Humorist Dave Barry once quipped that the NHL season lasted “from October until the Earth colonizes Mars.” While it’s true that the NHL is insufferably too long, and that not making the NHL playoffs is more difficult than qualifying, there is nothing in sports that comes close to the excitement produced during the NHL playoffs.
The NHL combines the best of all of sports. There’s the power and violence of football, the precise hand/eye skills of baseball, and the speed and precision of basketball, all taking place on a sheet of ice over three 20 minute periods. There are no huddles, no breaks between innings, or stoppages for substitutions and free throws. It’s continuous action throughout the game. Did I mention they do all this while skating on ice? There’s no 100 yard “pitch” here, where the ball/puck spends most of the contest being bandied about in the middle of the field, nowhere near being close enough to score. No, it’s a constant back and forth at a lightning pace that can produce a goal opportunity at any moment.
The in-game tension created by the style of play is only exceeded by the set-up of the playoff. Already this season, we’ve seen five Game 7 opportunities in the playoffs. In any sport, nothing tops the intense denouement of a culminating game determining who moves on and who goes home. Add in the possibility of overtime, where one mistake, one shot can determine the outcome, and we’ve got heart-pounding action from start to finish. I watched last night’s game 7 between San Jose and Detroit, with no rooting interest whatsoever. Except for a brief moment when the Sharks took a two goal lead, the entire game hung in the balance with every pass and shot. Every penalty produced a power play that could forever shape the destiny of the franchise. Clinging to a one-goal lead, San Jose withstood a barrage of Red Wing shots as they pulled their goalie in the last-minute to take a man advantage. The end of an NHL contest is greeted not so much with a fist pump in victory as it is a sigh of relief in survival. And to cap it all off, every NHL series ends with the greatest scene of sportsmanship in sports: the teams, who have been beating the hell out of each other night after night, line up at center ice and shake hands. Despite the intense competition, the NHL still reminds us of the more noble aspect of sports.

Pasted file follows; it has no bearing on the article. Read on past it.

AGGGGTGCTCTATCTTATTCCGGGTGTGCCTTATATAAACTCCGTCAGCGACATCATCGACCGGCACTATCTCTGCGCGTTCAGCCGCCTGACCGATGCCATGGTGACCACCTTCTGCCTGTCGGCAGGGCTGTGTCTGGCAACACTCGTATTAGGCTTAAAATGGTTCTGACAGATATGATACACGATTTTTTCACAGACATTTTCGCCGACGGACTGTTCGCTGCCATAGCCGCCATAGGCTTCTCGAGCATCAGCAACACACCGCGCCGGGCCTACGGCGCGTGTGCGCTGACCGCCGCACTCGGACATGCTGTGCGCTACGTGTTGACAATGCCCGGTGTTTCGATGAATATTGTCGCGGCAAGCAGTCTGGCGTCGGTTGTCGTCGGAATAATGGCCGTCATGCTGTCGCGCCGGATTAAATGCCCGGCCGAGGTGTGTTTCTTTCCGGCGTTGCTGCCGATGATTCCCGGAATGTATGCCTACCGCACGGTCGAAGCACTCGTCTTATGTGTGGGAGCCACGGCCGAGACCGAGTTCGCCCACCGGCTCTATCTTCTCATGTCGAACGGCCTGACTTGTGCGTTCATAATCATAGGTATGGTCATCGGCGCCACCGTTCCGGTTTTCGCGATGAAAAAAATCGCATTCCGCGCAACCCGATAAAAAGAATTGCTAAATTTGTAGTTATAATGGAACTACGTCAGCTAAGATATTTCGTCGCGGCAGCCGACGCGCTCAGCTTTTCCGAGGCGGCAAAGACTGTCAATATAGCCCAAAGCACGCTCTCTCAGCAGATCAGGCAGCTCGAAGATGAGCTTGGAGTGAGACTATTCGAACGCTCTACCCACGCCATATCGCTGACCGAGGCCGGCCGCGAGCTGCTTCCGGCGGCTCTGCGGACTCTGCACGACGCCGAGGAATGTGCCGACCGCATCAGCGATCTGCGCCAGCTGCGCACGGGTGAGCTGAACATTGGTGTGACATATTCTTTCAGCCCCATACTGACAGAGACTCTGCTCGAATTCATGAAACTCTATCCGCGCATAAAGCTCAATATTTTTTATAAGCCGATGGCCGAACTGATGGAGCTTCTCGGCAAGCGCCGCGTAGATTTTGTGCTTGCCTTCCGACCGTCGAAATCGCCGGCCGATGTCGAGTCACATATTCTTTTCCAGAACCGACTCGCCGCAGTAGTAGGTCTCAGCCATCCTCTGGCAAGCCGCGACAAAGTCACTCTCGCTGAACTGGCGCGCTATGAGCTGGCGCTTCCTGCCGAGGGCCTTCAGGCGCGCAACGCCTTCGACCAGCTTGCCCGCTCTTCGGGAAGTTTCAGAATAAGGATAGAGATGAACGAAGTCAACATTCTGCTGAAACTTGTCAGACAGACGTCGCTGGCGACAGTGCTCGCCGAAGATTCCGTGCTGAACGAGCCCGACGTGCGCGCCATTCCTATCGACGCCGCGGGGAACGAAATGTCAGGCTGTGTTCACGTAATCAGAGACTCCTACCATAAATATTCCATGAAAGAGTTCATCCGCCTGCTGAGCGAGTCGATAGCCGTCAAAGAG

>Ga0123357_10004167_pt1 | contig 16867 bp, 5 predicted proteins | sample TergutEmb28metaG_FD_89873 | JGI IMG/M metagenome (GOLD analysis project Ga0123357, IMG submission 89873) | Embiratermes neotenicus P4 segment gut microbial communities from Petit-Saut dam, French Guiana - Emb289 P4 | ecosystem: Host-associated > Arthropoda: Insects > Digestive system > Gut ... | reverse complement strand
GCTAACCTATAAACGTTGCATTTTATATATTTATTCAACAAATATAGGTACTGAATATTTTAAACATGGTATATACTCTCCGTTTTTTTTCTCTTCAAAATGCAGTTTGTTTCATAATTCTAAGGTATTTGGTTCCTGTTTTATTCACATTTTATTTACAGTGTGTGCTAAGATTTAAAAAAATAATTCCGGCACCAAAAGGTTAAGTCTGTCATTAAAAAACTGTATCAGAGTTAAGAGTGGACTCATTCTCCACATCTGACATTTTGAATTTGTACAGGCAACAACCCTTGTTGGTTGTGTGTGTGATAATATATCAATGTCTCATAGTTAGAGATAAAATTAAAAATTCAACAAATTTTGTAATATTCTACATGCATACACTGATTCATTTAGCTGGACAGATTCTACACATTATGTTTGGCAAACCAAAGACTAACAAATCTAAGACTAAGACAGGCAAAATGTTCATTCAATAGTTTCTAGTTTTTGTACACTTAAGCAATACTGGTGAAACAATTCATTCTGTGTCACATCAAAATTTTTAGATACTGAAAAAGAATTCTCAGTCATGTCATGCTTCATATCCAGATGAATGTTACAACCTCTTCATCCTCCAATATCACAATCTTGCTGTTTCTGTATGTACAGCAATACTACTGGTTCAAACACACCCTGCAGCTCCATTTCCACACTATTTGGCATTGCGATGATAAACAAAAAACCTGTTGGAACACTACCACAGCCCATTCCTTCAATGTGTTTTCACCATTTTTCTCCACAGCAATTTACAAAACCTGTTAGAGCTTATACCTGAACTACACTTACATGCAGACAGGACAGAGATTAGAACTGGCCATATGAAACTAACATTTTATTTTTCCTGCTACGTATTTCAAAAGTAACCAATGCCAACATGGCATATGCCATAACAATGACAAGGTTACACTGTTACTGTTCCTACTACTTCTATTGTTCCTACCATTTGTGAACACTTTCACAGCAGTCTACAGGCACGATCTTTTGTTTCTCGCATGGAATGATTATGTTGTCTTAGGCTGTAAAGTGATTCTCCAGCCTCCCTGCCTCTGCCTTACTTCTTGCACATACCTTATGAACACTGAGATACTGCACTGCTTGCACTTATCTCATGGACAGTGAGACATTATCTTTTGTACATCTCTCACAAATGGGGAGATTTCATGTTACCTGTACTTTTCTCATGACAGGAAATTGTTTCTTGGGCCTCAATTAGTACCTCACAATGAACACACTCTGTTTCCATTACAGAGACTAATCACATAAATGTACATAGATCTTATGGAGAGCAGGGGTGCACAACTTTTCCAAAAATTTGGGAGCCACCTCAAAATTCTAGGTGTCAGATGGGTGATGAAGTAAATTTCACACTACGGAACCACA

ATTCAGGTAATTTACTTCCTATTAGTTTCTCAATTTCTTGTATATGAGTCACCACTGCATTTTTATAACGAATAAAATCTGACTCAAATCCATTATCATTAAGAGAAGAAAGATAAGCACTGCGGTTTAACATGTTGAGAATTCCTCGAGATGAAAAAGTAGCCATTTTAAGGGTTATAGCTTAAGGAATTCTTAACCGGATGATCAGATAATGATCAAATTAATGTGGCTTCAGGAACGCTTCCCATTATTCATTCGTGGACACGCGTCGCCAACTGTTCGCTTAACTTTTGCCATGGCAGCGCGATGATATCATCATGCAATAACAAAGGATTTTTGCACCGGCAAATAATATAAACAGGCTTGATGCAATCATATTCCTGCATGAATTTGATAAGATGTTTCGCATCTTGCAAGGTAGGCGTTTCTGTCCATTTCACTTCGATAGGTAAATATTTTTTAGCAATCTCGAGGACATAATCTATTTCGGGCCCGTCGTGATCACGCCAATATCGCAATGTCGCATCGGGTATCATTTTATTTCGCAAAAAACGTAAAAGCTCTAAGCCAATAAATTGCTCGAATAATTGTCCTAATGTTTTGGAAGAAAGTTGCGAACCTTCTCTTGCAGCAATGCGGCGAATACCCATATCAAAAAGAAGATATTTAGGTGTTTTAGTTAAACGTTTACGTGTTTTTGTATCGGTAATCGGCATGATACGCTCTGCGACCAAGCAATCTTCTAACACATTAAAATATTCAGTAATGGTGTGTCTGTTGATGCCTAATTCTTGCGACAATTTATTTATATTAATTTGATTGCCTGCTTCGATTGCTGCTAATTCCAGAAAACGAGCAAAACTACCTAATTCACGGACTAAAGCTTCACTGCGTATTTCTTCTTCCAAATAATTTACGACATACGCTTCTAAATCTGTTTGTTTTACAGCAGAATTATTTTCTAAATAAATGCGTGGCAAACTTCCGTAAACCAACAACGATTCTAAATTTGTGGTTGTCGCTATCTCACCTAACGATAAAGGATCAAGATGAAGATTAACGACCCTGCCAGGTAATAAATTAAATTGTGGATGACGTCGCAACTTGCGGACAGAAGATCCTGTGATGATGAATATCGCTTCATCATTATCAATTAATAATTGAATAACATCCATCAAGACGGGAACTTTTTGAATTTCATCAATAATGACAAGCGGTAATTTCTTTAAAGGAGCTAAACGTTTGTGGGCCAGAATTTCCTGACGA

The NHL is no game for short attention spans, though. If you get up to go to the restroom or top off your beverage, you could miss something significant. Perhaps this is why it hasn’t caught on in our “look, a squirrel” American culture. It requires a commitment from the fan/viewer unlike any other spectator sport.
I invite you, if you’ve not taken in this spectacle before, to tune in as the playoffs are now down to the final four teams playing in the conference finals. In the Eastern Conference, my former hometown squad, the Tampa Bay Lightning look for their second Stanley Cup against one of the NHL’s original franchises, the Boston Bruins. In the West, San Jose will meet Vancouver for the right to play for the cup.
The NHL is hard to find. Their TV contract with the lesser-known Versus network severely inhibits their availability in some markets, but games on the weekends are available on your local NBC affiliate. I promise, if you watch one series, you’ll be hooked forever.